Last weekend, Comic-Con held its annual Alternative Press Expo, or APE-Con, in San Francisco. Hailed as one of the country’s best underground press conventions, APE exceeded all expectations by being especially good this year.
The interesting thing about APE is that you’ll find Indie stars there, like Craig Thompson (author of Blankets and Habibi), the Hernandez Brothers, and even Matt Groening. What you won’t find there is Marvel or DC, Dark Horse Comics, or even Image. It’s like the 99% movement applied to comics and craft-making.
One of the most enjoyable aspects of the APE convention is the wide range of wares you’ll find adorning the table tops as you patrol the artist’s alleyways. One booth might have mini-comics, and the next one is displaying giant hamburger pillows! When it comes to artists, you’ll find creators and illustrators from Pixar and Cartoon Network selling sketches and books of their own personal work. Unless you stop and talk to them, you probably won’t realize you’re talking to the guy who created Adventure Time, for example. If you ask me, the lack of a Wondercon, which was held in Anaheim instead of San Francisco last year– officially making it San Francisco’s only major comic convention this year – helped to fuel the surge of interest in APE.
Rather than writing a lengthy article about all the various guest stars, informative panels, and the major artists, I’m going to follow in the APE tradition and talk about an isolated number of tables that I personally found interesting and new. For projects like ElephantMen, by the famous and talented Richard Starkings, you can read any other major APE coverage story and hear all about them. And, trust me; you really should look up ElephantMen if you haven’t already.
The first artist I’d like to spotlight was easily my favorite newbie at the convention, due to the creativity and spontaneity displayed in his craft. For awhile now, I’ve noticed the surge of paper craft creation on the internet, with cube-art paper crafts slowly becoming a new art form and trend. If you’re into paper-craft art, then get ready to meet the Pablo Picasso of the craft! Gabe Jackson is his name, and making bad-ass paper statues is his game. Immediately upon seeing these statues, I was a fan. For the low price of $40, I was hooked up with six of his kits, and all the tools I needed to get started. It takes some patience to make these, but after a few tries, I started to catch on, and was able to assemble a very unique creature. Well worth the price, I imagine Gabe’s company, PaperBoss, is going to be a huge success in no time at all. To see Gabe’s work, and to order your own kits, go to www.paperboss-g.com.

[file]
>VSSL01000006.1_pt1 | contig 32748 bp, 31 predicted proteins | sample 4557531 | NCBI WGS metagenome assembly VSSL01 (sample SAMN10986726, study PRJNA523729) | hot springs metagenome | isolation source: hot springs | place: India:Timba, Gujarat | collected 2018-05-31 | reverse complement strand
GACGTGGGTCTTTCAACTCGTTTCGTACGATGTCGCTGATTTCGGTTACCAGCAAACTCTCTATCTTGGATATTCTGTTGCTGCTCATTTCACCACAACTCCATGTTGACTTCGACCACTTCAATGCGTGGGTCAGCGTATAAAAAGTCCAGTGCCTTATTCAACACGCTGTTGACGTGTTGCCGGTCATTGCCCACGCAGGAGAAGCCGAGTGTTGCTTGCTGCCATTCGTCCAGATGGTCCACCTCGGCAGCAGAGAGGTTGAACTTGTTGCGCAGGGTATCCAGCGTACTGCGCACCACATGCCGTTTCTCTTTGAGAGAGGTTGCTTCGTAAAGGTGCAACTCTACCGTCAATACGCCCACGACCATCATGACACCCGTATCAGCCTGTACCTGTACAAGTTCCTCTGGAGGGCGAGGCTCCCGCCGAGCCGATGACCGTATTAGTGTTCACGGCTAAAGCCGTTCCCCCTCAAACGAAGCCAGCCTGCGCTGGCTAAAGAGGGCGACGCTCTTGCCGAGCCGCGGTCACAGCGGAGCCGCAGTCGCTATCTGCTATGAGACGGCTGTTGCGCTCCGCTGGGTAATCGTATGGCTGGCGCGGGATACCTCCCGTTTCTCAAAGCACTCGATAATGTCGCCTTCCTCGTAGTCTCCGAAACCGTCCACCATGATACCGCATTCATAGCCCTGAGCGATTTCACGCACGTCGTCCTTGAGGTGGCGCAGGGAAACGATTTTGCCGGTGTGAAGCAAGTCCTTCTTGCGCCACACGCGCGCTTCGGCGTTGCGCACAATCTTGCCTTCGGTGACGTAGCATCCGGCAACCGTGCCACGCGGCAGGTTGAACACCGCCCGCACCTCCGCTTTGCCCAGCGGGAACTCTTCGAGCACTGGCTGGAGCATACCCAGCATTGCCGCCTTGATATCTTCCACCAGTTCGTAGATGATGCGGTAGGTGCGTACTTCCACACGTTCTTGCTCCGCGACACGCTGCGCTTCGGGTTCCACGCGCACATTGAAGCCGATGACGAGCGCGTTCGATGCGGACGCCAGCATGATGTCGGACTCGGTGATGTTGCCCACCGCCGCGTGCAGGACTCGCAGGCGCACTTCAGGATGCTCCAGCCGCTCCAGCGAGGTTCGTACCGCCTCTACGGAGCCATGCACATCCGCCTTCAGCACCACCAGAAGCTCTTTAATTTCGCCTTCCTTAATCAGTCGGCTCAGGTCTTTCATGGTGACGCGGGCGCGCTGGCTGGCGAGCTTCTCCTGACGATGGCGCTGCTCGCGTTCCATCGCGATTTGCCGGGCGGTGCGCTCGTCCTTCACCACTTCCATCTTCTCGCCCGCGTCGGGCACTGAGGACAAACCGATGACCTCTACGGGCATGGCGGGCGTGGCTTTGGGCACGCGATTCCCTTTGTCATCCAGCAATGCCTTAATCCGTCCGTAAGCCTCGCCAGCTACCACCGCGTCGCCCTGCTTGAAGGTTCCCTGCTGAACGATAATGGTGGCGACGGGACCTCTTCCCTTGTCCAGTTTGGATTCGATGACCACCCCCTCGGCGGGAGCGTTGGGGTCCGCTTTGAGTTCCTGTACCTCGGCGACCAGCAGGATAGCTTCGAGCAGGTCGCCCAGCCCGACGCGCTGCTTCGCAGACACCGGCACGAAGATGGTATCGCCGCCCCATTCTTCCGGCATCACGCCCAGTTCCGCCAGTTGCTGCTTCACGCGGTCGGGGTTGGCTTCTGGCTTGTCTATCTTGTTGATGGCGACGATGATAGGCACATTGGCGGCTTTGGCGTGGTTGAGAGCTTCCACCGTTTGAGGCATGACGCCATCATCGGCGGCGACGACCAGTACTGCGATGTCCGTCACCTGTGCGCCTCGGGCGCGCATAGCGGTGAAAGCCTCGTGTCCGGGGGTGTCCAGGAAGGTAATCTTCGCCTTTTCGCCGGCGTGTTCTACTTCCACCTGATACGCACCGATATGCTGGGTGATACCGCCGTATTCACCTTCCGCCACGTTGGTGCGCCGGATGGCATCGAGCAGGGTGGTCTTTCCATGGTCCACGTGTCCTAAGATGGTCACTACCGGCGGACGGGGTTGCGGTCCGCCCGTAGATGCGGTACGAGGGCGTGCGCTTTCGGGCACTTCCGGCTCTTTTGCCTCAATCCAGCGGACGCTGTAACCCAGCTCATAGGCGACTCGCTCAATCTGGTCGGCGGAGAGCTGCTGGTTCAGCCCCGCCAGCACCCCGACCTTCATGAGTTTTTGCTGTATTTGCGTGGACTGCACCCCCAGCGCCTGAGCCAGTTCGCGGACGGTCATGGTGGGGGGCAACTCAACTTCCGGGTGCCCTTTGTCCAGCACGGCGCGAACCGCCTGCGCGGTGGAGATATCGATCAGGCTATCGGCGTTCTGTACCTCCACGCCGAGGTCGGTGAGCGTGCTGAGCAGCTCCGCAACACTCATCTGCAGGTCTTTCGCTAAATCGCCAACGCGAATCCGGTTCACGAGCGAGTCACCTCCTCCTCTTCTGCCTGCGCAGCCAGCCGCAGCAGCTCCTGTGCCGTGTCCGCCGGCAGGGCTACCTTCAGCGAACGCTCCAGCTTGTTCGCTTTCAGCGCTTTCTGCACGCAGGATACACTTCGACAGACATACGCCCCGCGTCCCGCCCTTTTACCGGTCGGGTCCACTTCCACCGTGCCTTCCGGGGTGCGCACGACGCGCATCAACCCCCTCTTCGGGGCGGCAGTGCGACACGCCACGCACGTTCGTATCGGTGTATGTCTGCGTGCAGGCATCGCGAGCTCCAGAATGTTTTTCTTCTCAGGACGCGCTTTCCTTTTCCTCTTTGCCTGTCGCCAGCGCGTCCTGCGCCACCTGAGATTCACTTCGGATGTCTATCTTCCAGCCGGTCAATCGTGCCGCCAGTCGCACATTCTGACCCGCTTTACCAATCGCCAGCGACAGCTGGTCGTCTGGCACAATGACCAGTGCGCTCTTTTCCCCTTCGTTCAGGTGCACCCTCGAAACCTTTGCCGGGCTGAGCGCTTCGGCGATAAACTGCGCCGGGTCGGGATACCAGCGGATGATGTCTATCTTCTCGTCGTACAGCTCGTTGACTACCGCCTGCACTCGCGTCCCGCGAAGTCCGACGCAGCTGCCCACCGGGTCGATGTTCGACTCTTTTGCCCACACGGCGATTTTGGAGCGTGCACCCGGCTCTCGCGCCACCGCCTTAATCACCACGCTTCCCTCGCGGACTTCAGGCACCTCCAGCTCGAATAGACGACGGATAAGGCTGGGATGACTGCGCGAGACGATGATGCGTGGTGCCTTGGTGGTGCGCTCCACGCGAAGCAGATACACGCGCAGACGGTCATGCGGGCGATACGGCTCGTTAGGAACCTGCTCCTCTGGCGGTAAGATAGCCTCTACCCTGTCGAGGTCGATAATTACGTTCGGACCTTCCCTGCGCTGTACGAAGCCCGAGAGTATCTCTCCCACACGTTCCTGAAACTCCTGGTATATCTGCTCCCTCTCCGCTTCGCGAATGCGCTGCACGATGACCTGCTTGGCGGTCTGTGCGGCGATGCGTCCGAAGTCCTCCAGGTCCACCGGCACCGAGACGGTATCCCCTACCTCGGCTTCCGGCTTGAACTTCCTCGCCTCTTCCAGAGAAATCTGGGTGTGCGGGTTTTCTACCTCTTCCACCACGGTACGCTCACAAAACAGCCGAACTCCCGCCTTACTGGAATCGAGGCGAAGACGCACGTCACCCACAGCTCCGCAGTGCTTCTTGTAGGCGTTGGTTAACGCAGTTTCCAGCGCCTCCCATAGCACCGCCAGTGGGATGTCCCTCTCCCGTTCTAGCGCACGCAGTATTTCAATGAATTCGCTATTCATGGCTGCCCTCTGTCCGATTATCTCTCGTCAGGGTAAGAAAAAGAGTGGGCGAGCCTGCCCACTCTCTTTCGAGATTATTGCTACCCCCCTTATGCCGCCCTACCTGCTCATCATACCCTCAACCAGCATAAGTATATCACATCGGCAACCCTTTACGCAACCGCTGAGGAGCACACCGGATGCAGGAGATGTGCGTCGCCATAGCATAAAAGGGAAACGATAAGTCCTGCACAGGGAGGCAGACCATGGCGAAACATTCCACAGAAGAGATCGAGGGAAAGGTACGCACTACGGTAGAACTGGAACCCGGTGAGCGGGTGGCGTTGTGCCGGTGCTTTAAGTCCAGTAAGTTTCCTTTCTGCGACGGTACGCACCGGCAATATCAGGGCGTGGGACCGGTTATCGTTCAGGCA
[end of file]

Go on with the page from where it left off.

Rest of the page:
Carrying on the great tradition of Jim Hensen and his crazy Muppets is a group of people who create puppets of their own. They have incorporated them into a live action television show they created and are currently pitching it to Cartoon Network. Shark Bites is a puppet oriented show, just like the Muppets, where the main character, Spielberg, a hipster Shark, gets involved in various adventures around the city. To check out more on these guys, you can see the show by following their link on their facebook page, http://www.facebook.com/
The Academy of Art University’s first edition of their Comic Collaborative, Ultrasylvania, made their debut on both coasts in SF and at New York Comic-Con simultaneously – a claim that no other book can make. Ultrasylvania is a graphic novel drawn by a handpicked group of students at AAU, featuring a story about what the world would have been like if Frankenstein and Dracula ruled Europe during the 1800’s. Written by Brain Schirmner, a comic book writing instructor at AAU, and directed by Jeremy Saliba, another AAU instructor, this book is a great read, with an anthology feel due to the many artists who contributed. It’s essentially the Game of Thrones with monsters, which is awesome. You can read this story online at www.ultrasylvania.com.
“Atomic Yeti” is Dan Cooney’s (Indie star and creator of “Valentine”) newest comic book. It’s a project drawn by master illustrator Jeff Himes, and can be bought at conventions or through comixology. Currently, there’s a kickstarter running to get this book published. You can find out more about the book and the kickstarter at http://www.etsy.com/listing/
The Cartoon Art Museum of San Francisco hosted the official APE-Con after-party this year. It featured its newest exhibits to a crowd of Con-goers and exhibitors from the convention. For $5 you could spend all night in the museum and have as much free alcohol and food that you could handle. The exhibits that crowded the hall of the CAM were impressive. I’ve been going to CAM for a long time, but this time around, I was very impressed by the high quality of art they were showing. Included were actual sets from the movie “Paranorman”– by far the most interesting display there, due to their size and detail. These were the actual movie sets used in the filming of the stop animation film. Also on display were reproductions of the Sketchtravel book, which is a story in itself, full of original artwork from some of the world’s greatest artists.
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